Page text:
Before we can create any service, we must set up some generic resources. Specifically, we need the discover-weekly Namespace and database-credentials Secret. The Secret will contain the base64 encoded username and password for the root and admin accounts. Base64 encoded strings can be generated with the command:

echo -n "stringtoencode" | base64

As you can see in the example, the secret values used in this walkthrough are simple values for demonstration purposes. However, for your own secrets make sure to use strong secret values.

Deploy the generic resources with the command:

kubectl apply -f manifests/generic/

To deploy the discover-weekly application on your cluster, you have to add another Secret to your cluster. This secret will contain the information required to access ECR. To create this Secret you can use the following command. Make sure to replace the values account_id and region with the values that are relevant for you.

kubectl create secret docker-registry registrycredentials \
--docker-server=account_id.dkr.ecr.region.amazonaws.com \
--docker-username=AWS \
--docker-password=$(aws ecr get-login-password) \
-n discover-weekly

The MySQL service

Now that we have the generic resources available in the cluster, we can start with setting up the MySQL service. For this we’ll create four objects: a PV, a PVC, a Deployment, and a Service.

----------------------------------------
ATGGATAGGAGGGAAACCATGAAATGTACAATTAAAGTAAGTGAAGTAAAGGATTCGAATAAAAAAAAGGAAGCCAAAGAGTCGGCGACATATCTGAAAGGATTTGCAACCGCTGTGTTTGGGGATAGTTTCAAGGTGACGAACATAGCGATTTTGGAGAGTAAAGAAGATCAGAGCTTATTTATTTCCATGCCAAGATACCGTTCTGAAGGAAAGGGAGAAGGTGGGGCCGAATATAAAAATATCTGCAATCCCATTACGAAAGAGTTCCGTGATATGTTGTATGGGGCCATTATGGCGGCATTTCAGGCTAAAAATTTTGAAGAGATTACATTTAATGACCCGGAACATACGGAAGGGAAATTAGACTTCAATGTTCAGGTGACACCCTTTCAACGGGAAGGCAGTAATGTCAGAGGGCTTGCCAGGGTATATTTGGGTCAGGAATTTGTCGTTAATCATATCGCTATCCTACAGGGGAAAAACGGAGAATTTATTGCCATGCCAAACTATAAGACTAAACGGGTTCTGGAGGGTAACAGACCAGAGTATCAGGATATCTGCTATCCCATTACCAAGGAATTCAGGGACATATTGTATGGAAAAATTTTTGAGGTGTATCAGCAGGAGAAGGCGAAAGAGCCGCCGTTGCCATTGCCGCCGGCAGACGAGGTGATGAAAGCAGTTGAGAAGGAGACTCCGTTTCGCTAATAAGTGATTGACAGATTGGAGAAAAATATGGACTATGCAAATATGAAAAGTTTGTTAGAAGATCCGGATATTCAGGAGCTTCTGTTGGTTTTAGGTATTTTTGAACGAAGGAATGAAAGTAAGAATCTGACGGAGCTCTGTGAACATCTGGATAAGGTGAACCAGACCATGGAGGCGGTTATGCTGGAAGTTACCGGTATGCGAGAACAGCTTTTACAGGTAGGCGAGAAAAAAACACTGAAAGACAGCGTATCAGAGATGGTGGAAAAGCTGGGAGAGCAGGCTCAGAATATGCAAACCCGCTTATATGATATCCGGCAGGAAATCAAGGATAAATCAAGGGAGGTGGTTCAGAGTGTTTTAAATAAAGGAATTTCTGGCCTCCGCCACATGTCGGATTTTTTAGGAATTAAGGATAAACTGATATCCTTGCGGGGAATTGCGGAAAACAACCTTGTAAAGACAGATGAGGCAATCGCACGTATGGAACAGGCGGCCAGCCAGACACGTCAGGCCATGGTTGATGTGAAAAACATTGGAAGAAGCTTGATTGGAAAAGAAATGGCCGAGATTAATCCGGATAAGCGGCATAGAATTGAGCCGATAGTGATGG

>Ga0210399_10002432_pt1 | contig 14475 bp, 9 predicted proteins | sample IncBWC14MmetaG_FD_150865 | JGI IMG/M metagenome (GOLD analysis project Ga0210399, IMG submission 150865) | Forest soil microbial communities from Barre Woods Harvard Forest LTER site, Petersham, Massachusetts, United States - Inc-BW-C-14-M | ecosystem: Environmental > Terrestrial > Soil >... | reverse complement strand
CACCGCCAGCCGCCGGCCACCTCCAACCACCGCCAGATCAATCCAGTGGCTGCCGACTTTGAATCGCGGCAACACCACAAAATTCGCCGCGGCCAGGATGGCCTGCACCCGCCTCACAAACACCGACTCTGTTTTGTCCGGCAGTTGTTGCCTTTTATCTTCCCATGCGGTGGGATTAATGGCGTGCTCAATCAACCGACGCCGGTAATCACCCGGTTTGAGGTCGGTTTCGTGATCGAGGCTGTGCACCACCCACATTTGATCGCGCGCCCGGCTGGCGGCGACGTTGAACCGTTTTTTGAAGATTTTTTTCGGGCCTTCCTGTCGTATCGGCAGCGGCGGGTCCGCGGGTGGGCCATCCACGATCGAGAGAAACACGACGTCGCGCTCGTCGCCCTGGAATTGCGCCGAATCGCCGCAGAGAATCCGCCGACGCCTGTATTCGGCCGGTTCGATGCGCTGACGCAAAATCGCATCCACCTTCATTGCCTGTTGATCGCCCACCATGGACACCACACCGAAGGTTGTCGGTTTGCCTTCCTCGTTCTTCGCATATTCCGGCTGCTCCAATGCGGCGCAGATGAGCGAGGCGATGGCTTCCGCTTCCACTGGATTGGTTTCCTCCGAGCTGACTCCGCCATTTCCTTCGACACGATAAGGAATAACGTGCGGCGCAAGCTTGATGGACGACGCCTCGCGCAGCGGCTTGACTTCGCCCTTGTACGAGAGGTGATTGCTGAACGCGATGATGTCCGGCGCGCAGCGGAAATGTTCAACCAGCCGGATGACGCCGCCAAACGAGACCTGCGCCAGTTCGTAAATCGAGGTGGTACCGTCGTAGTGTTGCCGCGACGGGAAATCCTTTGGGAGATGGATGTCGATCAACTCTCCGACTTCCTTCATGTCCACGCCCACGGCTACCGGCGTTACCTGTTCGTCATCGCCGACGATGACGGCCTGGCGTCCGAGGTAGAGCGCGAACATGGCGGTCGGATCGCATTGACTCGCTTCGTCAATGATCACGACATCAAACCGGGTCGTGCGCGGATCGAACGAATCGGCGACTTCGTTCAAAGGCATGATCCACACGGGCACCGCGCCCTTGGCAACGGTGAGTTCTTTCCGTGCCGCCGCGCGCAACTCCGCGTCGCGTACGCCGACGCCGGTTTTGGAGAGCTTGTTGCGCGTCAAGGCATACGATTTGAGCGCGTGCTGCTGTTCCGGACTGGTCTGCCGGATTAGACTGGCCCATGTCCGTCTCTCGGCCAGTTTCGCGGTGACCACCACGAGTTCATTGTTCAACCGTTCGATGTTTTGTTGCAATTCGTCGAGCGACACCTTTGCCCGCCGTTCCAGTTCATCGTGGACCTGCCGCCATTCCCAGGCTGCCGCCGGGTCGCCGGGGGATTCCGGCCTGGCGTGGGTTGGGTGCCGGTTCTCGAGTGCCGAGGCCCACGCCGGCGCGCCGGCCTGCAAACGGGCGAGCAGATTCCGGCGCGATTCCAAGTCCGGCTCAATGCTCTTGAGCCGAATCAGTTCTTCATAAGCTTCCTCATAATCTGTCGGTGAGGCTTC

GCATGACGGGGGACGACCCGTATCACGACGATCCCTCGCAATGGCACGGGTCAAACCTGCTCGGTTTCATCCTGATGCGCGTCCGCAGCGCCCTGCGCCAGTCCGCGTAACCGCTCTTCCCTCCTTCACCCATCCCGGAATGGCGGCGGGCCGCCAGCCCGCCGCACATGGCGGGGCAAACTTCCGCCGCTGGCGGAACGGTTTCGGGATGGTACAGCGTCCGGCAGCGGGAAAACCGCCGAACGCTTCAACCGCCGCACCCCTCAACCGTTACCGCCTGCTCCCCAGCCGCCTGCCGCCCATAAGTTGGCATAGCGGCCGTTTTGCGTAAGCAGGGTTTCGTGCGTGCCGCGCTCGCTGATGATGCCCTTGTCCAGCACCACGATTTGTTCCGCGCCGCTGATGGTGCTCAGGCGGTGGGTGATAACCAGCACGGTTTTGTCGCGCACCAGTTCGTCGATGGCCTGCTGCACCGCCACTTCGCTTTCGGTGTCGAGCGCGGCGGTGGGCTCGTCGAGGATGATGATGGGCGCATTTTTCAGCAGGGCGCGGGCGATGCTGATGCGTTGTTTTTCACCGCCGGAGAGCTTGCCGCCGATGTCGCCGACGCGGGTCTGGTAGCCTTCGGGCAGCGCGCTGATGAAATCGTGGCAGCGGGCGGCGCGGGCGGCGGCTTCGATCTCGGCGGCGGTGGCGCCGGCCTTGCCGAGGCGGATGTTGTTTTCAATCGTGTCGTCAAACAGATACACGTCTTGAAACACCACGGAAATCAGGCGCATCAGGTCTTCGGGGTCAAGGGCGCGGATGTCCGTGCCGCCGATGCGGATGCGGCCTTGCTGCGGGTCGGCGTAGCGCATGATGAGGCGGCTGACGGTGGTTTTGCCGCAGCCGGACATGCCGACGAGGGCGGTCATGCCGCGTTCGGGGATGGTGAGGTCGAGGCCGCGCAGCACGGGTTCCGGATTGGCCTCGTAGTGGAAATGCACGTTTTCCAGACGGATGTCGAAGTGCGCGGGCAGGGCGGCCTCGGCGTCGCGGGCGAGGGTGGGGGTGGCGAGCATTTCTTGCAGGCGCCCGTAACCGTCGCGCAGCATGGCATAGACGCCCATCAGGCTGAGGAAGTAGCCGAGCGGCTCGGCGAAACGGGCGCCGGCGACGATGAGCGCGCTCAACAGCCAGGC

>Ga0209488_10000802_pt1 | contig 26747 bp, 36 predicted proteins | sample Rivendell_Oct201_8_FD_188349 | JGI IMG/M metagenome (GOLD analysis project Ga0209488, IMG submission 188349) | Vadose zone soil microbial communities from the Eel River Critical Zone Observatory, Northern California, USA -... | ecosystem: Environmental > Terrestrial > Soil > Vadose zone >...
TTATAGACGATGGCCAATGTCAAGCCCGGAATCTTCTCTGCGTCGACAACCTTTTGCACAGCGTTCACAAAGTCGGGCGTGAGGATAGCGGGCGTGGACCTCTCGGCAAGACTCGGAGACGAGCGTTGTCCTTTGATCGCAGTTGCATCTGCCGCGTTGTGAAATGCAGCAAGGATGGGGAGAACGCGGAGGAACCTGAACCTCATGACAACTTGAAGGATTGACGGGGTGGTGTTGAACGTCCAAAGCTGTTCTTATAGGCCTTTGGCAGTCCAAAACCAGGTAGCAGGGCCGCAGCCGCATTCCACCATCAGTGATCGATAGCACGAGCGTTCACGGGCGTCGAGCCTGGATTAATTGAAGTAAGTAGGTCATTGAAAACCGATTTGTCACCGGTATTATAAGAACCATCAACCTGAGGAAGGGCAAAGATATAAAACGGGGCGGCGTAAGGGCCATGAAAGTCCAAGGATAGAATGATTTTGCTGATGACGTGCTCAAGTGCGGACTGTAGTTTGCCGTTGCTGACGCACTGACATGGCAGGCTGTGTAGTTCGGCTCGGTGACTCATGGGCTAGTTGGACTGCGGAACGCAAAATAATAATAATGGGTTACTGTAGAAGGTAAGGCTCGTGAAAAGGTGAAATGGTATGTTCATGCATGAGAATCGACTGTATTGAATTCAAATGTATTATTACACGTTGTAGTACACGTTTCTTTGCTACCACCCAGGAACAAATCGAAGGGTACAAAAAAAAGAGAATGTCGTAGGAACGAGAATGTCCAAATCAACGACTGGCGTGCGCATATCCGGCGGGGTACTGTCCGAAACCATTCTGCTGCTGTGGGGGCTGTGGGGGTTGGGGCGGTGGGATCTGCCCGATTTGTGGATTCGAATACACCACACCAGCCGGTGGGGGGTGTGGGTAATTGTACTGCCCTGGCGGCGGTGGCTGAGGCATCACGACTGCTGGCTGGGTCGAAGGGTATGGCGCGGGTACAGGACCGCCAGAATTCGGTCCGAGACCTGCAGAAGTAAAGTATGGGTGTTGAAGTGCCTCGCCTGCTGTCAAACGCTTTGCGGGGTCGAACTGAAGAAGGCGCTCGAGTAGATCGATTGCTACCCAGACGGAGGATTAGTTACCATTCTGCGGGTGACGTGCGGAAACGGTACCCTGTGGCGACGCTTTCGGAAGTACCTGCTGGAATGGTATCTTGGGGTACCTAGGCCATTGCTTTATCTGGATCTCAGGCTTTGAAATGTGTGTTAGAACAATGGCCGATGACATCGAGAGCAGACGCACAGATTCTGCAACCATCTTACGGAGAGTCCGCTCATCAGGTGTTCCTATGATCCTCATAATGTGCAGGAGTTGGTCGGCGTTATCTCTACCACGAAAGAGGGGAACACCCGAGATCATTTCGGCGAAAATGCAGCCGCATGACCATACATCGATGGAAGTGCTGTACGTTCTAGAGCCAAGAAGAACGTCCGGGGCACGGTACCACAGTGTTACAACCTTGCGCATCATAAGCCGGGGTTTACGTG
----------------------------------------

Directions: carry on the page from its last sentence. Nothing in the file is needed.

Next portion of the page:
The code snippet above shows you how you can create the PV and PVC. For both objects you can see that they have the same storageClassName, which is used to bind the two objects to each other. They also share the same access mode, which is set to ReadWriteOnce. This means that only one Node can mount the volume as read-write.

In addition, Kubernetes also checks if the requested storage capacity (which is defined by the PVC) can be supported by one of the available PVs. If a PV can be found with the right StorageClass name, access mode, and size, the PVC will be attached to the PV. As specified in the manifest, the PV stores its data at the/mnt/data path on the cluster’s Node.